December 23, 2013
Recently, there has been a lot of media exposure surrounding Bitcoins and their potential to become a virtual currency that could revolutionize global trade. However, despite all of the media coverage, I have found that I still struggle to understand what a Bitcoin truly is. This weekend I spent some time developing a better understanding so that I could share my findings with you, the reader.
Bitcoins were designed to be digital coins sent through the internet. They are similar to the U.S. Dollar or the euro, except that they are not tangible, and aren't controlled by any one country. You can't buy many goods with the virtual currency right now, but some companies are beginning to accept payments in Bitcoins. Through an automated mathematical process Bitcoins are 'mined' through computer software and stored in online wallets.
As it stands right now the virtual currency and payment method are not regulated by any government. Earlier this month the value of Bitcoins plummeted because China's central bank announced that it would not allow financial institutions to sell, trade or store Bitcoins because they do not consider it to be a real currency. Despite supposedly being beyond the reach of government, many investors in the virtual currency are realizing that may not be the case moving forward. Another concern for Bitcoin investors are the taxes imposed on income achieved from selling the virtual currency. If Bitcoins were to be recognized as a currency any gains generated by holding the coins would be taxed at ordinary income rates, whereas, if they are treated as an asset, they could potentially be taxed at capital gains rates.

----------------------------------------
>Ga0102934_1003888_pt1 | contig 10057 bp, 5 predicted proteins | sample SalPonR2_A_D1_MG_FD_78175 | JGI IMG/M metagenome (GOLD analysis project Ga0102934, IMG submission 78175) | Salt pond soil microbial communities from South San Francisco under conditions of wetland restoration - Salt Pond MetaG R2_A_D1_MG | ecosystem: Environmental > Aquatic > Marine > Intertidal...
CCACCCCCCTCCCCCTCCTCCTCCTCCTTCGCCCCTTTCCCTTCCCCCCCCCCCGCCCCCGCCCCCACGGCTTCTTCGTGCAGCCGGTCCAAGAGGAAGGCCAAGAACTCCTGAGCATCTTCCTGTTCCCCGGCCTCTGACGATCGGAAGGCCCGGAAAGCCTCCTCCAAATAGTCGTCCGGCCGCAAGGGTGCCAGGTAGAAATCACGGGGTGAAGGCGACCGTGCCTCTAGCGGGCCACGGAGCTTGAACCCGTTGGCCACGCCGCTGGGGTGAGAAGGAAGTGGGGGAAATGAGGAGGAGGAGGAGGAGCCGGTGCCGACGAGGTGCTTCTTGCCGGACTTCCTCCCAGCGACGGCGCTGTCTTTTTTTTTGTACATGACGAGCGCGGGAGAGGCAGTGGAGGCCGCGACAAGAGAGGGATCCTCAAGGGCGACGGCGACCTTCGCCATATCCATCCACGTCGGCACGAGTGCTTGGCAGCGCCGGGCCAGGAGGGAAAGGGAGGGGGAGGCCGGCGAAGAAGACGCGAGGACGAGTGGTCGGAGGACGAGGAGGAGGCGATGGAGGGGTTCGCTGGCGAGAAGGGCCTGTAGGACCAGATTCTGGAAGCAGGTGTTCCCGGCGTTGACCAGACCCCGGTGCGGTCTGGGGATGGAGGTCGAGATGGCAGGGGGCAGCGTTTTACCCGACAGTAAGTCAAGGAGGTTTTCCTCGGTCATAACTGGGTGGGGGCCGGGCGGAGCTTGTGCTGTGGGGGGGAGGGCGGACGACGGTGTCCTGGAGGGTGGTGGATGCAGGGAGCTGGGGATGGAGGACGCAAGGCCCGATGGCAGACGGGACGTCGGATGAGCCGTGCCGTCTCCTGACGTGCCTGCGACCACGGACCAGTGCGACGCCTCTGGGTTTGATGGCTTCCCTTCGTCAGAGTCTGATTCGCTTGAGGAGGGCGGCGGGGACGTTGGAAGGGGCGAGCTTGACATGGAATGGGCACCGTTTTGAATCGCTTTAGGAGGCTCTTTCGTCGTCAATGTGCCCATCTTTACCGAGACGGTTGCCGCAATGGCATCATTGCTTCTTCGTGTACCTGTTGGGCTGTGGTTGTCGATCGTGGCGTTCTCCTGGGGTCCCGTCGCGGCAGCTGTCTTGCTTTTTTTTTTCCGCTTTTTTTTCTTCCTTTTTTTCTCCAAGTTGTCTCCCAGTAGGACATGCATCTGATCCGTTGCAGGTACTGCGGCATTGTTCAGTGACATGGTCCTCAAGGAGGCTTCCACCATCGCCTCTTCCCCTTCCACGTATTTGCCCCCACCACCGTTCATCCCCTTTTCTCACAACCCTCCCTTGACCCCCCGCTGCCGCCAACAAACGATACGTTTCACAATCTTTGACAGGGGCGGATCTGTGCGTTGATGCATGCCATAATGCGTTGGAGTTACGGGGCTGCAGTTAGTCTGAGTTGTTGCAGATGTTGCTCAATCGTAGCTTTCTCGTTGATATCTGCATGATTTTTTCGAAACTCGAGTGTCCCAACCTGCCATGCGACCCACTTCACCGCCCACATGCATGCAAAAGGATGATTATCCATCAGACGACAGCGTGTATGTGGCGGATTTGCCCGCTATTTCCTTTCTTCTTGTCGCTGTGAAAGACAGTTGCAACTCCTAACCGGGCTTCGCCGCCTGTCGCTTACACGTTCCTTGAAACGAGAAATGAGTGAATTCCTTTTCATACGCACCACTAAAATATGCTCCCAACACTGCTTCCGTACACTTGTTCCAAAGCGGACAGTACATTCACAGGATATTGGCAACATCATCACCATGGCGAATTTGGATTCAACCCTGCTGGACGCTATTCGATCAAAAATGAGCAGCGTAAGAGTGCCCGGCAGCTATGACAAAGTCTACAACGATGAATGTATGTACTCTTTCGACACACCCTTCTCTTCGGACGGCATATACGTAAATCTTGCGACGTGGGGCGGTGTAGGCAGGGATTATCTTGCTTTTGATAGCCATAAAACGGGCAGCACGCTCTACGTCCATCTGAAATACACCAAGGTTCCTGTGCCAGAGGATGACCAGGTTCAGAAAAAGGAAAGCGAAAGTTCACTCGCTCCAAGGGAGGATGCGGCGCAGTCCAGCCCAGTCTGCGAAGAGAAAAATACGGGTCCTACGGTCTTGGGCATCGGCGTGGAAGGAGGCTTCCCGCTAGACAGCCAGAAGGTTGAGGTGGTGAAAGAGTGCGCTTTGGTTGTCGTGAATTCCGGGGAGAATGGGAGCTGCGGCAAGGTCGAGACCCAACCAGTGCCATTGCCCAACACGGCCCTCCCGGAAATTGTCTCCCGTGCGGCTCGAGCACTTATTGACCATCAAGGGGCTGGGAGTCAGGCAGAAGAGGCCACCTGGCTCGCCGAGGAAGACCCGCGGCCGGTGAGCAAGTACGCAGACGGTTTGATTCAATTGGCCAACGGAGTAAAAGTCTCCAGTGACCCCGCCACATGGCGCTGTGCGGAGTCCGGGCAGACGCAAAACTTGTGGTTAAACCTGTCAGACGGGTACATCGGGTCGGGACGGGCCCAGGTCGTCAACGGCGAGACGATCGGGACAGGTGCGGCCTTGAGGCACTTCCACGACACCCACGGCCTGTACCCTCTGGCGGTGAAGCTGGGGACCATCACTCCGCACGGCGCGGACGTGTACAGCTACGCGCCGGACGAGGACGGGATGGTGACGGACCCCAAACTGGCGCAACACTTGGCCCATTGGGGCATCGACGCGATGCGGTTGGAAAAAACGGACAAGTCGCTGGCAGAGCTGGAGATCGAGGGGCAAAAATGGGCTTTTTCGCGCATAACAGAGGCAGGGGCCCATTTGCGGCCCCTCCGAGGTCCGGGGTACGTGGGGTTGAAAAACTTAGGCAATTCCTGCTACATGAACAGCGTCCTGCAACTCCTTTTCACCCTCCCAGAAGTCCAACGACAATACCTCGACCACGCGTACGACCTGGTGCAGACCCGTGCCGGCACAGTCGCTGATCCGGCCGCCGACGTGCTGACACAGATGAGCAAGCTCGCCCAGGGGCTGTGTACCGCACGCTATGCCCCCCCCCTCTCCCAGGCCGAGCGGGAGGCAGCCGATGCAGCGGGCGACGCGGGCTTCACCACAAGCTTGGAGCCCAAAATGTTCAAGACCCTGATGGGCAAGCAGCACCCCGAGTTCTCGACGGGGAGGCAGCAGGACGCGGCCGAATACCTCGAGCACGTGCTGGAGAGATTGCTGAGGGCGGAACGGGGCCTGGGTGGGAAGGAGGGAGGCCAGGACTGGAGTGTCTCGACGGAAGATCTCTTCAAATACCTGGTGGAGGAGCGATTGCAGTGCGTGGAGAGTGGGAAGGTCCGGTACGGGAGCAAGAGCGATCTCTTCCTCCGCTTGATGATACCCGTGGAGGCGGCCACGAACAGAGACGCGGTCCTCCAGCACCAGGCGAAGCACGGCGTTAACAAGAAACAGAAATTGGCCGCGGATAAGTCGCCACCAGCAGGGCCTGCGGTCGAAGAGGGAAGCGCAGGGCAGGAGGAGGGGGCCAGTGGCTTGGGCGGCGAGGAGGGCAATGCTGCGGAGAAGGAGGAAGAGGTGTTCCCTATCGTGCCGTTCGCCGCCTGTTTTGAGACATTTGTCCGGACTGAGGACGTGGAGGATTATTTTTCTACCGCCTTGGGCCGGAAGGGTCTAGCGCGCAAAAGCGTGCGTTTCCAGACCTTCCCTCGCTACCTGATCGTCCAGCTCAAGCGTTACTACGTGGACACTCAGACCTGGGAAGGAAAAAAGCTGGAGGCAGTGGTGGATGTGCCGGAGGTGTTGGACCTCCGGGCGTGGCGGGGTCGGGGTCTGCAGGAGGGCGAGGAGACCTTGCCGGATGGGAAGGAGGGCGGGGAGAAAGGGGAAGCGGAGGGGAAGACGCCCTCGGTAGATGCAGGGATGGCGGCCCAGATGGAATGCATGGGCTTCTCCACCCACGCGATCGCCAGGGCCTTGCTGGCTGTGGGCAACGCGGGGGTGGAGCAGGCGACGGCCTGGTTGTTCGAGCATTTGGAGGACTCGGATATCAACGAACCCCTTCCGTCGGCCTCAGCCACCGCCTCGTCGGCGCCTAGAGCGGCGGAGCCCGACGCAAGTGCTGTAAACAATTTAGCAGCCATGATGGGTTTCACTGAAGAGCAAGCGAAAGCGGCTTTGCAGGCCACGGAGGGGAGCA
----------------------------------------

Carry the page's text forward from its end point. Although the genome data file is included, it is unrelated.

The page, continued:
Whether or not Bitcoins are a good investment ultimately depends on the level of risk you are willing to take. Given all of the regulatory uncertainty they are surely a speculative investment with an immense amount of volatility. For me, I will stick to my physical wallet and currency, but am interested to see if virtual currencies will be successful in revolutionizing global trade.
Ethan Wade, Financial Advisor
(This article contains the current opinions of the author but not necessarily those of Brighton Securities Corp. The author's opinions are subject to change without notice. This blog post is for informational purposes only. Forecasts, estimates, and certain information contained herein should not be considered as investment advice or a recommendation of any particular security, strategy or investment product. References to specific securities and their issuers are for illustrative purposes only and are not intended and should not be interpreted as recommendations to purchase or sell such securities).